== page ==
My current project involves building a commercial Java Web application. For years I’ve built Web applications (using Java and a number of other platforms) to deploy on our own servers. Building something that’s suitable for distribution is a horse of a different color. I thought I’d write up my experiences for other people who are taking on similar tasks.
- Distribution format – Usually Java applications are distributed as WAR or EAR files, but many people also package their Java Web applications with a servlet container to run them to make things easier.
- Open source licenses – My application uses a number of open source libraries, and I had to go through and make sure that all of the libraries were distributable without much fuss.
- Configuration – What’s the best way to set up database connections and other configuration parameters?
- Deployment platform – In theory, Java Web applications should work with any servlet container, but the devil is always in the details. Many Java applications seem to be distributed with a servlet container as well. What’s the best approach?
Look for separate posts dealing with each of those issues.
I’m sure other considerations will arise as well, but those are the first few that have cropped up as I’ve started working on this.
Embarking on this process makes it clear why PHP has become the dominant platform for writing distributable Web applications. Regardless of its strengths and weaknesses as a development platform, its deployment story is hard to beat.
There are no real questions when it comes to distribution format. You archive the files and put them up for download. The end user downloads the archive, expands it, and puts the files in the directory where they want the application to appear.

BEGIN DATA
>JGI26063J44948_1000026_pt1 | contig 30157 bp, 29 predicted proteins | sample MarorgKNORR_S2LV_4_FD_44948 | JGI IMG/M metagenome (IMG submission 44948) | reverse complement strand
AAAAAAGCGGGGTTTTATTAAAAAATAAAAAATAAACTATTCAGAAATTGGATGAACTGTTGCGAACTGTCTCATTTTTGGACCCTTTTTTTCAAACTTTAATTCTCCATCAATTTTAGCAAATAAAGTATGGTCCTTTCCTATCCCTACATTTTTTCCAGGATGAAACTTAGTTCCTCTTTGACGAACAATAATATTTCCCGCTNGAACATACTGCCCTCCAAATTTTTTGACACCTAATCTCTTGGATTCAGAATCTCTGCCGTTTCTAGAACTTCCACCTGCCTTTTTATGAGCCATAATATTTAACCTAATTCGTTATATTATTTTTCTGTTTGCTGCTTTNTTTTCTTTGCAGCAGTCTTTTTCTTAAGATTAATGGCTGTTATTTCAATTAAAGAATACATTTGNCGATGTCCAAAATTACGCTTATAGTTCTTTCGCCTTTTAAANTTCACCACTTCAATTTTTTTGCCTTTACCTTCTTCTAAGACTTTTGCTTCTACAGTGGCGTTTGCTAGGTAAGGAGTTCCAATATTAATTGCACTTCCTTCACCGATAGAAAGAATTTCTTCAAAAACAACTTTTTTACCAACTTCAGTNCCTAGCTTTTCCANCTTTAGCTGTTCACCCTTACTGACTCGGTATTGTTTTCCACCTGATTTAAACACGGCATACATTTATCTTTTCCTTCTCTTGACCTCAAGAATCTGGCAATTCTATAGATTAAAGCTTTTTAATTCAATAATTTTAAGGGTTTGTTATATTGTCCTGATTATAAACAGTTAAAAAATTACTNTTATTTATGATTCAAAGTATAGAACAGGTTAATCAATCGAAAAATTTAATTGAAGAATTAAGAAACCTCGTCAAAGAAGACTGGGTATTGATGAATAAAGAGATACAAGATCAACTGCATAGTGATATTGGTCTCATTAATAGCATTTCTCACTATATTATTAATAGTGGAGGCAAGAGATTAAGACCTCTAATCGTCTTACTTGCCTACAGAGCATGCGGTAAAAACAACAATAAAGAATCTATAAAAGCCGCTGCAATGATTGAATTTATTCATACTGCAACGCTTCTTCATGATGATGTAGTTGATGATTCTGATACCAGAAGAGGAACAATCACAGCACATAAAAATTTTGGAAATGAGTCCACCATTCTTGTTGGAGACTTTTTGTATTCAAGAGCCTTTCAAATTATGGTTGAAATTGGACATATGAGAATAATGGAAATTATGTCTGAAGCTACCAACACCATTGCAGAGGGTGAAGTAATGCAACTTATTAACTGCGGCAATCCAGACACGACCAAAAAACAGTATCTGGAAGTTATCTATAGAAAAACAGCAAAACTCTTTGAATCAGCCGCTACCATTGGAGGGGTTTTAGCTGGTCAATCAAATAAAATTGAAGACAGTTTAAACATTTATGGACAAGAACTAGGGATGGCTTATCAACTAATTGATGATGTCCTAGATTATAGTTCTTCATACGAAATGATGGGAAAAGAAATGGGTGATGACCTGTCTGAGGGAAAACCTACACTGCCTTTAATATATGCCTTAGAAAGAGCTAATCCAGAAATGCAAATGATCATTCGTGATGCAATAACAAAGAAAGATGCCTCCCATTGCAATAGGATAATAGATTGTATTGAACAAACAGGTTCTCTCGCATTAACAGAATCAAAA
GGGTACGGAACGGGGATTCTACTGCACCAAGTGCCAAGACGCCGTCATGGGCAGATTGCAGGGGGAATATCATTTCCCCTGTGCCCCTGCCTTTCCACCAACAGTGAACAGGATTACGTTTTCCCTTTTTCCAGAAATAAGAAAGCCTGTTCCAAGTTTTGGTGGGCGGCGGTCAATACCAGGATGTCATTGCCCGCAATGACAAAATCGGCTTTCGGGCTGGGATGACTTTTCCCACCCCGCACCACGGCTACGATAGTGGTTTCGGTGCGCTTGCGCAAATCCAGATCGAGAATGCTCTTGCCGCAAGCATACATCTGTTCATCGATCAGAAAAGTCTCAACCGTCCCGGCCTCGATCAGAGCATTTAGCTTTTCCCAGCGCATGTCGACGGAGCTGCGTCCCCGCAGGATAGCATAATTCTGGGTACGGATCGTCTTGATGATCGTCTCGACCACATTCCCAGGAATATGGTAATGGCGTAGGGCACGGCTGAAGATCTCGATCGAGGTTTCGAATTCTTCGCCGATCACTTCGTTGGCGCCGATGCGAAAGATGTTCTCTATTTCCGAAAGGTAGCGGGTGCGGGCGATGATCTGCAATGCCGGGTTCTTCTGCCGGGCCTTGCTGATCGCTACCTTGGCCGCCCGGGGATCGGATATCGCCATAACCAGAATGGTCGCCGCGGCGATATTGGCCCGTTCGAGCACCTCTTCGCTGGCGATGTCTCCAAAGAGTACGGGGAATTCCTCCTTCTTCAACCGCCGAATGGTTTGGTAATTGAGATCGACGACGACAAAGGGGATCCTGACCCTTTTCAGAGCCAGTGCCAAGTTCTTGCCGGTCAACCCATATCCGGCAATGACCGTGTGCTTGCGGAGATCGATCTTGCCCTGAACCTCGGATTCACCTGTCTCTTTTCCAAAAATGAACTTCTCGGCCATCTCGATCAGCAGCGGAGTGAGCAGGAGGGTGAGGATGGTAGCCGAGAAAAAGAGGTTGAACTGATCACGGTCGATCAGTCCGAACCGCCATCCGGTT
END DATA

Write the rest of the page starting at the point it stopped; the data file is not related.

As far as licenses go, many PHP applications have no external dependencies. PHP provides all of the functionality you need for most applications, and PHP developers have never really taken to using libraries to make things easier. Java developers tend to use tons of third party libraries, and Ruby on Rails applications often depend on dozens of Gems. PHP developers use what’s available as part of PHP and that’s it. PEAR is out there, but it isn’t terribly popular. I assume that’s because so many PHP applications are deployed on shared hosting. It’s just not worth the risk to bring in dependencies if you don’t have to.
Configuring a PHP application usually involves editing one heavily commented PHP file. Most people consider that to be inelegant, but it’s hard to argue with the simplicity.
PHP is ubiquitous, so there’s not much to worry about in terms of deployment. You just need Apache with PHP support.
When you look at those factors as compared to Java or Ruby, it’s easy to see why PHP maintains its massive popularity over other development platforms, and why we see explosive growth among applications built using PHP, like Drupal, WordPress, and MediaWiki. For all its drawbacks, PHP has evolved in a world where simple deployment and configuration are both hugely important, and that has given PHP some powerful advantages that other platforms aren’t even trying to compete with.